When Roberto's Trattoria & Chophouse launched curbside-pickup service May 6, nearly two months after temporarily closing during the coronavirus pandemic, the South County Italian restaurant was “really, really, really busy,” owner Roberto Zanti said. But when he looked at Roberto's numbers at week's end, he drew a stark conclusion: “There is no way a restaurant like this can make it.”
Zanti needs customers in Roberto's dining room, deciding in the moment to order both an appetizer and a main course, a bottle of wine with dinner, a drink or coffee after.
Beginning Monday, restaurants in St. Louis city and county can reopen their dining rooms again — with restrictions. Zanti will welcome the first guests inside Roberto's on Monday. How many other restaurants will choose to seat diners this week is not yet clear. The complexity of the decision is evident.
The protocols and guidelines for reopening dining rooms in the city and county are similar, though not identical: Wear masks. Check employees' health on their arrival for work. Maintain 6 feet of social distance among employees and between employees and customers. Wash hands and disinfect surfaces frequently. Keep tables 6 feet apart, or place plexiglass partitions between them.
(The county is not allowing banquet rooms and bars that do not serve full meals to open.)
Zanti is opening Roberto's at 25% of its usual capacity. He has installed plexiglass partitions between the tables in two dining rooms, or diners can sit in a third room with the tables 6 feet apart but without partitions. There are also a few sidewalk tables.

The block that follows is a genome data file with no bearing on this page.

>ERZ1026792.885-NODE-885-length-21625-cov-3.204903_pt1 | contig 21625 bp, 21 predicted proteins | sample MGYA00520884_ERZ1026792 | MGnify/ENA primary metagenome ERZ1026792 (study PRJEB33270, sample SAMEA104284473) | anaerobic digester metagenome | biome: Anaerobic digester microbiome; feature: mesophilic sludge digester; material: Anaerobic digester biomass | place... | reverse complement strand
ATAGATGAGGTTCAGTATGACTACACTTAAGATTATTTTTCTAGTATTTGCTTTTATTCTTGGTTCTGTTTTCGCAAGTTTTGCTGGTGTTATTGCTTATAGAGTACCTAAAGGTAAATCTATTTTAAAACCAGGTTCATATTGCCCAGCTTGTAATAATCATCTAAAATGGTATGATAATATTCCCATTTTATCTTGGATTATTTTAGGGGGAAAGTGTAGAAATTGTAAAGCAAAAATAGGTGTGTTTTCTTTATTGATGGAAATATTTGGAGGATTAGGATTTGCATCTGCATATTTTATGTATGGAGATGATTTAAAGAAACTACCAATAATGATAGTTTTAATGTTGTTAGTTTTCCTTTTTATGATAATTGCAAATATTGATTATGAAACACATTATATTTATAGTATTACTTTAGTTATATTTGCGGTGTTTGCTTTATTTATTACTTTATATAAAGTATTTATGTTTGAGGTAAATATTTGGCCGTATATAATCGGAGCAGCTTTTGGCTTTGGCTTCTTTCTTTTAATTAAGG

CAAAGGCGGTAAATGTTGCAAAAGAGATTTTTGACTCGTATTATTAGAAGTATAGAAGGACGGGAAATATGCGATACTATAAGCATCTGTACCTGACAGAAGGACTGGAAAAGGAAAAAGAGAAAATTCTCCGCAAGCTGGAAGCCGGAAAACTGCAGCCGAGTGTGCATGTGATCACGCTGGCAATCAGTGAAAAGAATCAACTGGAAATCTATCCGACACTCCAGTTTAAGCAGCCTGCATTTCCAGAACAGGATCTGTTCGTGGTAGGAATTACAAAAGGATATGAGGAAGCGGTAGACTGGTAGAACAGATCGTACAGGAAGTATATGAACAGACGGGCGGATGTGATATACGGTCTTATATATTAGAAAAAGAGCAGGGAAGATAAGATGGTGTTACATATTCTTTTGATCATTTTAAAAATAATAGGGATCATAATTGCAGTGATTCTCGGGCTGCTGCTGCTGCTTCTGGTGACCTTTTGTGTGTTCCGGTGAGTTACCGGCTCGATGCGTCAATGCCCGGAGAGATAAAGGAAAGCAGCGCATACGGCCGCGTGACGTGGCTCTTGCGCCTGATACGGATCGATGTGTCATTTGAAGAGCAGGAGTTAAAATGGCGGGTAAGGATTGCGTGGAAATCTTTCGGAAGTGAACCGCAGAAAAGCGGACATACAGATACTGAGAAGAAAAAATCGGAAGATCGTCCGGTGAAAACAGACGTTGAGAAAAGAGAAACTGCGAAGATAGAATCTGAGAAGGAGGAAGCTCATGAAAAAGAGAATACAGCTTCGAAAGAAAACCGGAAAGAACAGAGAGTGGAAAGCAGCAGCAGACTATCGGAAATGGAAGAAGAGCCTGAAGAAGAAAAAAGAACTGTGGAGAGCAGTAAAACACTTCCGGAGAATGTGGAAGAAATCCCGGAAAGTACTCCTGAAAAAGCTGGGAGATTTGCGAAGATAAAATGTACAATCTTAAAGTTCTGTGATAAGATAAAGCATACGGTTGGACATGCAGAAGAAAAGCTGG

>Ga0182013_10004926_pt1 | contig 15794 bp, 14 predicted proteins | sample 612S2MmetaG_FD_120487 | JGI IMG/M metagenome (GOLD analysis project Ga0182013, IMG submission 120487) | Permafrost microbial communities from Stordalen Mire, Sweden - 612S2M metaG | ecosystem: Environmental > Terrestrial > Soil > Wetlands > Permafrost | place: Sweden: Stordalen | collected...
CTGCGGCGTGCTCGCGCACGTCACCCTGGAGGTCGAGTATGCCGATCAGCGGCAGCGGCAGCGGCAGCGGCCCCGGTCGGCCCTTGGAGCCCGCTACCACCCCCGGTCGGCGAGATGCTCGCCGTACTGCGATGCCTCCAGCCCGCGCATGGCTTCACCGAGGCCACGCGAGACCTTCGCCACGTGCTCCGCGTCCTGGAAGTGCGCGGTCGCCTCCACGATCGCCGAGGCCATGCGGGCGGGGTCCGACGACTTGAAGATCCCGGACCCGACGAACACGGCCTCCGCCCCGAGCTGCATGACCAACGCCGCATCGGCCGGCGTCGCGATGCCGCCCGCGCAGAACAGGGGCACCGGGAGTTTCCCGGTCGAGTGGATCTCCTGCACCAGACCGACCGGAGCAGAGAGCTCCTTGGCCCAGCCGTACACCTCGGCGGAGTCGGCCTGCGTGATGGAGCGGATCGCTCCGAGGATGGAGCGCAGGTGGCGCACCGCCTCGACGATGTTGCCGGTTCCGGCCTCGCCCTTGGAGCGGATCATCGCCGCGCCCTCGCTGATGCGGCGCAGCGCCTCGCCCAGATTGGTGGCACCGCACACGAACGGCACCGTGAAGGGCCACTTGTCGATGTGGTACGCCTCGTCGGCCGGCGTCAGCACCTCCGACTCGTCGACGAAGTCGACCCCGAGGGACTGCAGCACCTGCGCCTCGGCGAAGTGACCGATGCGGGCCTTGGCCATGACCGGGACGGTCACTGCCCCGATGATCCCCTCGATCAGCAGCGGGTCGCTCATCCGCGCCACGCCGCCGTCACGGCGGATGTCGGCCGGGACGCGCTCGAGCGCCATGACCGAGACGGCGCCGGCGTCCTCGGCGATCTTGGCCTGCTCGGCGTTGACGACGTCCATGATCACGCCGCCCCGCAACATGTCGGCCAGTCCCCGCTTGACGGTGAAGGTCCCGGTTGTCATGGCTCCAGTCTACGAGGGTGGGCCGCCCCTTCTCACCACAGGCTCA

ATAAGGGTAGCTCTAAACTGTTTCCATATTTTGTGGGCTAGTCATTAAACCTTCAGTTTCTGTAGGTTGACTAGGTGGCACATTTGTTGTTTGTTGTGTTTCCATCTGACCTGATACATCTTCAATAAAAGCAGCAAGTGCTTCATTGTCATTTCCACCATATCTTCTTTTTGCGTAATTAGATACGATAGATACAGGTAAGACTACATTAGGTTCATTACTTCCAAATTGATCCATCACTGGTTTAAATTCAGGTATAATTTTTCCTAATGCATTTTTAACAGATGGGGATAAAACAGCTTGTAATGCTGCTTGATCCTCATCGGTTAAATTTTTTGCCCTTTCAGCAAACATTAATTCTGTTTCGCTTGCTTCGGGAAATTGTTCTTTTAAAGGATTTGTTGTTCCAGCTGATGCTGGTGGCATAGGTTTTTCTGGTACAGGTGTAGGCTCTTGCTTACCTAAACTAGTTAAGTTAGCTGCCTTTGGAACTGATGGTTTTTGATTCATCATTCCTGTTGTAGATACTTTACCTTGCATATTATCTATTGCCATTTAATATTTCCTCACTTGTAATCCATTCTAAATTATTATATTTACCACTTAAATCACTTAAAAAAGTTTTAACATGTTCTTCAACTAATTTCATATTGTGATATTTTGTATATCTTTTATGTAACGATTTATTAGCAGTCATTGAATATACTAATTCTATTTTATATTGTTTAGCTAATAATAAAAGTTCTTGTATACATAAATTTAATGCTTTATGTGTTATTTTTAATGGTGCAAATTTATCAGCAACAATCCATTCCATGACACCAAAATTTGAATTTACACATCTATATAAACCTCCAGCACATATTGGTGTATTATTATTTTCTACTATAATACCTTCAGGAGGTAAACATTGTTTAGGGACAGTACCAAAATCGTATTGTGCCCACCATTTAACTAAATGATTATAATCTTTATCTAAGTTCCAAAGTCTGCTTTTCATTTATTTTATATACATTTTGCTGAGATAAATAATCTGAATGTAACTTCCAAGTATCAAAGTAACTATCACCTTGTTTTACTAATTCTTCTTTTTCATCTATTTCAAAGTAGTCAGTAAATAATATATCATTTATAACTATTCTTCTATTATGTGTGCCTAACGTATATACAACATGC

With all of the precautions, Zanti feels confident about the safety of working and dining at Roberto's.
“I'm not nervous at all,” he said.
Vito's in the Valley is also restarting dining-room and patio service Monday. The Chesterfield restaurant has been open during the pandemic, offering curbside pickup. Owner Giovanni La Fata said during this time his team has also been preparing for the new realities of socially distanced dining. Among the changes: QR codes diners can scan with their phones to access the menu.
“The decision to reopen was easy because I feel like it's time, and we're ready,” La Fata said. “That was the biggest thing. We've met, and we've met, and the kitchen staff has met, and we will be ready — safe and ready.”
Lodging Hospitality Management is opening the dining rooms at four properties Monday: Three Sixty, the St. Louis Union Station Soda Fountain, Basso and Westport Social. Occupancy will be capped at 25%.
LHM director of restaurants Blaise Pastoret said he drew from his experience grocery shopping during the pandemic. He didn't feel comfortable doing so until he found a store that was limiting occupancy to 20 customers at a time.
“I took that as I have to make the restaurants feel that way or it's not going to make any sense for us,” he said. “So we're putting in a lot of protocols and procedures (about) how we do this to make the guests feel as well as the staff very safe.”
Providing an opportunity to staff was also an important consideration for LHM.
“We wanted to get out there and get the people that do want to work (working),” Pastoret said.